Full context: Susan Rice answers questions about Trump transition spying allegations

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File photo of national security adviser Susan Rice by Joshua Roberts/Reuters

Former national security adviser Susan Rice. File photo by Joshua Roberts/Reuters

Former National Security Adviser Susan Rice denied Tuesday that the Obama administration spied on Trump campaign associates for political reasons last year, though she acknowledged that on occasion she requested the identity of Americans swept up in U.S. surveillance efforts.

In an interview with MSNBC, Rice said she sometimes asked for the identity of Americans who communicated with foreign individuals, a request known as “unmasking” in intelligence jargon.

The interview came after Bloomberg’s Eli Lake reported that Rice sought out the identities of Trump associates while reviewing communications collected during surveillance of foreign targets. Conservative media commentators have said the reports back up President Trump’s unsubstantiated claim last month that former President Barack Obama wiretapped Trump Tower during the 2016 presidential election.

Lake noted in his original report that in her role as national security adviser, Rice’s requests to unmask Americans swept up in foreign surveillance was “likely within the law.”

But Rice did not say if the individuals whose identities she requested included Mr. Trump or any of his campaign aides. She also denied the Obama administration ordered secret surveillance of Trump as part of a political operation.

“Absolutely false,” Rice told MSNBC’s Andrea Mitchell.

Rice’s “unmasking” request last year and recent comments on her role in the surveillance efforts have placed her at the center of the wiretapping controversy in recent days.

She also faced criticism Tuesday for denying that she had any knowledge that U.S. intelligence agencies in 2016 intercepted communications between Trump campaign associates and Russian officials.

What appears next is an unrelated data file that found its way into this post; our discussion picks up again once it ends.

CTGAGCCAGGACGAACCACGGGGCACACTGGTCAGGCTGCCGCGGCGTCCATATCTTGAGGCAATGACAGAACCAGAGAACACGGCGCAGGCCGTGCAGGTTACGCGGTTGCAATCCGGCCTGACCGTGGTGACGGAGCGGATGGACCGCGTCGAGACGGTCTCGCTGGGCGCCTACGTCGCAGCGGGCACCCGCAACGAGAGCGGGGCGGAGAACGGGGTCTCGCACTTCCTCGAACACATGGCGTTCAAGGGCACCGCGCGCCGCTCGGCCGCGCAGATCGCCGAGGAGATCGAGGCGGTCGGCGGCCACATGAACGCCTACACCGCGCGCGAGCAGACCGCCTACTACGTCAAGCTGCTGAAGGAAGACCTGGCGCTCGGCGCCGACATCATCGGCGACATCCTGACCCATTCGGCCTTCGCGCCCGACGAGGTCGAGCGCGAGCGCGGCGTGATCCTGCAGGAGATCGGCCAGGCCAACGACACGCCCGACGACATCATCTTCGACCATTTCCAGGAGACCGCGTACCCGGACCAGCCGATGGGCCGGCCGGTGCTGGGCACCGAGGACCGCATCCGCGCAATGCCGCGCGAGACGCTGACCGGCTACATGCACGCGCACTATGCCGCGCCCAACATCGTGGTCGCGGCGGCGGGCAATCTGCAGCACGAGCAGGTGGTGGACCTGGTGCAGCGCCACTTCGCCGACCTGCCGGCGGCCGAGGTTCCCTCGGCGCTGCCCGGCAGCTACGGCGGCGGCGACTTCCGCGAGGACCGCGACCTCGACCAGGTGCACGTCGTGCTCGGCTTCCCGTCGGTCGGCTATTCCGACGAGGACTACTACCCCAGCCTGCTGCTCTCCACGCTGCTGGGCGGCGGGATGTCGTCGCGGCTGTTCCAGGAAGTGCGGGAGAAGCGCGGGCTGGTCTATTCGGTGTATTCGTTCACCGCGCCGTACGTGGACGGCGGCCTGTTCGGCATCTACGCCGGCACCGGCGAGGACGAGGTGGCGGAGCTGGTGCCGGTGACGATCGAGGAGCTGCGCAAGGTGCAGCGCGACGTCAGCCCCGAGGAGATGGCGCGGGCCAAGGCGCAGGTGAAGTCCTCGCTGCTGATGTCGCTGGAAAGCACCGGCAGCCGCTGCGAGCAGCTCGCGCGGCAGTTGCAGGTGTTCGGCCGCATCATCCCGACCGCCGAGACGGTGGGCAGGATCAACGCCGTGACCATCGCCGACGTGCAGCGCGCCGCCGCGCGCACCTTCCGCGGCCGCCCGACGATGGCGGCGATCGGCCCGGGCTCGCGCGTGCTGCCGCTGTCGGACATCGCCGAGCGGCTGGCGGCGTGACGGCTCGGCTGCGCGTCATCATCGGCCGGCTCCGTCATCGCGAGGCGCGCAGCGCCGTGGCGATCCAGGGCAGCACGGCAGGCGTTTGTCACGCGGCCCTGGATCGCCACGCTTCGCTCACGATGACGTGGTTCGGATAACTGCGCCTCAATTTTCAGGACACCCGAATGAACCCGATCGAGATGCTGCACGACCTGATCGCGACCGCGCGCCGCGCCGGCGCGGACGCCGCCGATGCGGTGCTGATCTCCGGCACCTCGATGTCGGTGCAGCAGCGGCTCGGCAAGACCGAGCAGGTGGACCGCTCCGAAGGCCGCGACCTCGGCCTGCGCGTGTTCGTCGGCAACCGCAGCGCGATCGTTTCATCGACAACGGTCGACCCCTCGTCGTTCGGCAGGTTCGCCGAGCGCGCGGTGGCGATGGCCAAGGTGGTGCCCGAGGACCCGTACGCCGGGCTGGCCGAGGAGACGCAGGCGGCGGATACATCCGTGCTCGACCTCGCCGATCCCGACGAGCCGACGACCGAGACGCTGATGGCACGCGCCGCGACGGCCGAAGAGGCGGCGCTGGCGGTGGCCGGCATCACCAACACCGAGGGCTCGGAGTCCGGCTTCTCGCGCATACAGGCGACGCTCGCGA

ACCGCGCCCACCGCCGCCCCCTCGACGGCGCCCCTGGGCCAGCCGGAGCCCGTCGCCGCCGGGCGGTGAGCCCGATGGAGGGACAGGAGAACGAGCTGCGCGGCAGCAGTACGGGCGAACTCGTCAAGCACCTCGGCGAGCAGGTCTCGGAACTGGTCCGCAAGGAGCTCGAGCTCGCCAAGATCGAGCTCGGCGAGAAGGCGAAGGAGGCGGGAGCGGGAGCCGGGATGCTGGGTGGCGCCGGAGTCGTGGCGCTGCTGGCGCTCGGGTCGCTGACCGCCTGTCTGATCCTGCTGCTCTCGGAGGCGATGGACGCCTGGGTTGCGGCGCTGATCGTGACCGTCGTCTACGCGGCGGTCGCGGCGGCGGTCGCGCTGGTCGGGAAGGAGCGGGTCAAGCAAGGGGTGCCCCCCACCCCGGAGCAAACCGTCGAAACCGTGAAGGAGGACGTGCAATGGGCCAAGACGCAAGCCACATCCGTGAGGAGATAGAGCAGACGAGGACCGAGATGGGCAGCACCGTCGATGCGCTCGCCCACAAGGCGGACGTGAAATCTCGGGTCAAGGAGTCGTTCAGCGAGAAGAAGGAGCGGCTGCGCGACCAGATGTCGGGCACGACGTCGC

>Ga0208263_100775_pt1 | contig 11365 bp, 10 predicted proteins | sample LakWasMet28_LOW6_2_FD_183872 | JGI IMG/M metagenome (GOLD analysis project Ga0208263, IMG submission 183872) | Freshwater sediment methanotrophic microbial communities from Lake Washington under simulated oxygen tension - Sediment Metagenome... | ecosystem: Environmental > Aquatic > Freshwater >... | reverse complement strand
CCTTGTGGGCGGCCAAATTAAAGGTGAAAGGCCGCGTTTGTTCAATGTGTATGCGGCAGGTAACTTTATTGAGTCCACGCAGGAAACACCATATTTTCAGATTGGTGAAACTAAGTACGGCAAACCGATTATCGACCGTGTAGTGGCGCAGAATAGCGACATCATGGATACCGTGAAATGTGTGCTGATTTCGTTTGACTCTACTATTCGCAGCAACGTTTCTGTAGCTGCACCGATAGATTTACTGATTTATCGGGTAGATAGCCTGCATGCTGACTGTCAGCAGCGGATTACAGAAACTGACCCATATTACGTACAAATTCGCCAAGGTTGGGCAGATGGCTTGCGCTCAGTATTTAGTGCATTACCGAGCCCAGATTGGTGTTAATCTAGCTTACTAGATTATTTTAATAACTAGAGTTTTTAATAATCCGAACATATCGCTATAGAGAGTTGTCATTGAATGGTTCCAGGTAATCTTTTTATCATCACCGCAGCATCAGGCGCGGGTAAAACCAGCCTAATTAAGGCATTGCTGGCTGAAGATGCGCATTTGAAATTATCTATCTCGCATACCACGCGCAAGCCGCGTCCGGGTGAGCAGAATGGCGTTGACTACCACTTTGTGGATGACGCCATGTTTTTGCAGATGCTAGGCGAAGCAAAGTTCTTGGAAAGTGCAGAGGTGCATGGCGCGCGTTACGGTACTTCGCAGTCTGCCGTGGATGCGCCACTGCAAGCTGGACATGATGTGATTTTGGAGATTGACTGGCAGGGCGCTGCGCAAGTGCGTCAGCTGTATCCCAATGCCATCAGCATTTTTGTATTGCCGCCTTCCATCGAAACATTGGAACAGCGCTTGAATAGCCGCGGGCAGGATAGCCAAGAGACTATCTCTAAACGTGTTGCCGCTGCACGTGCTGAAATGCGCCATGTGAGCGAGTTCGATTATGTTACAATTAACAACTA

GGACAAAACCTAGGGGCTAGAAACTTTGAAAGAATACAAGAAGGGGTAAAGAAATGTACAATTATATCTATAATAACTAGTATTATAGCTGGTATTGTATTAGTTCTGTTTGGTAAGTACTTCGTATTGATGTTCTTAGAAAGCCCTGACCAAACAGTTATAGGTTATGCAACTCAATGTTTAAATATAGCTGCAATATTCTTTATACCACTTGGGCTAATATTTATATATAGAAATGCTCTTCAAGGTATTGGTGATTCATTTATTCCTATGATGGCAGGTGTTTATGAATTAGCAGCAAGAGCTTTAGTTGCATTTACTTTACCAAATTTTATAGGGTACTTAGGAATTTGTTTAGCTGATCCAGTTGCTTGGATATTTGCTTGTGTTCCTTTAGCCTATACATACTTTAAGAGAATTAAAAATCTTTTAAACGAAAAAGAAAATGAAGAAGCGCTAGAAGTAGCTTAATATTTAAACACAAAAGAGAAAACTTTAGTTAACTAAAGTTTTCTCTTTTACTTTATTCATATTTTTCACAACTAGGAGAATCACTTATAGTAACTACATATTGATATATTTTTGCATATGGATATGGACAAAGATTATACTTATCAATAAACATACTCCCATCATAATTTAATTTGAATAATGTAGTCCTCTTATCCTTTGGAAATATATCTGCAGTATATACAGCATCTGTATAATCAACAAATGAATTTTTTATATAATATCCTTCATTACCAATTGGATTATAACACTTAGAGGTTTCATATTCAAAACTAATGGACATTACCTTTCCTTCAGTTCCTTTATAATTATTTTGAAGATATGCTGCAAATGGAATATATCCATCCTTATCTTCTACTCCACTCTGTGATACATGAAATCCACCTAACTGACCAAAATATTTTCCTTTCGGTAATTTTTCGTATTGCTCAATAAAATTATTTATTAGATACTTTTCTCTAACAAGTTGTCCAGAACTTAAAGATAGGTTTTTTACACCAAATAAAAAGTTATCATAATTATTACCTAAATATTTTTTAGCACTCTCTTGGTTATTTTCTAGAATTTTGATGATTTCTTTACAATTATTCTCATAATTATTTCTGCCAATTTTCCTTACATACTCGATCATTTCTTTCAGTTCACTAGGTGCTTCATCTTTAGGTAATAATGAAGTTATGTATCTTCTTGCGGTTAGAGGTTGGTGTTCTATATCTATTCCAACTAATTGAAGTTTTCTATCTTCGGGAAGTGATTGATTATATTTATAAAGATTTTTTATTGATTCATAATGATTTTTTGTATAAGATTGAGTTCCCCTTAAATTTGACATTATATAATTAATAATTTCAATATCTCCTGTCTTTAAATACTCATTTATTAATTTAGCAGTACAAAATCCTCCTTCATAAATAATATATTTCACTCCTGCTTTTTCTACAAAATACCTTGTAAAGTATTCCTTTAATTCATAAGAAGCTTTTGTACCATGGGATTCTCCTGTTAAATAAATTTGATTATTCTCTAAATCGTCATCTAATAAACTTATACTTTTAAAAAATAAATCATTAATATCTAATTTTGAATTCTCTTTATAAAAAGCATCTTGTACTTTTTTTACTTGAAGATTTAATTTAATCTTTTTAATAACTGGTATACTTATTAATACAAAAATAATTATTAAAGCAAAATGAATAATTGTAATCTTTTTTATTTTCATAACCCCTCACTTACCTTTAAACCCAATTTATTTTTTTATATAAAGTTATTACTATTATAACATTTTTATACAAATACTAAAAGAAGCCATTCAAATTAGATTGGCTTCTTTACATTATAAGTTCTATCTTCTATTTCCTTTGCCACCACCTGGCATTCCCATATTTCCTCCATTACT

House Intelligence Chairman Devin Nunes, R-Calif., last month announced the existence of White House documents that he said offered proof that the Obama administration intercepted Trump’s campaign communications while monitoring foreign officials, a practice called “incidental collection.”

In an interview on PBS NewsHour shortly after Nunes’ claim, Rice told Judy Woodruff that she was surprised by his announcement.

The Washington Post on Tuesday cited the PBS NewsHour interview and raised questions about Rice’s recent comments on the wiretapping controversy, though the newspaper noted her denial was unclear due to the way the question had been presented.

To save time for broadcast, the full first question was summarized in the anchor intro leading into NewsHour’s March 22 interview with Susan Rice.

In the first question, PBS NewsHour’s Judy Woodruff asked Rice about Nunes’ disclosure that Trump “and the people around him may have been caught up in surveillance of foreign individuals and that their identities may have been disclosed. Do you know anything about this?” Woodruff added.

“I know nothing about this. I was surprised to see reports from Chairman Nunes on that count today,” Rice answered. The full first question is unedited in the video above.

On Tuesday, Rice defended herself in the MSNBC interview, saying that her job as national security adviser involved seeking out information on U.S. surveillance efforts.

As a top national security official, Rice said, “I only receive what the intelligence community thinks I or any other senior official needs to see.” She added, “That’s necessary for me to do my job.”

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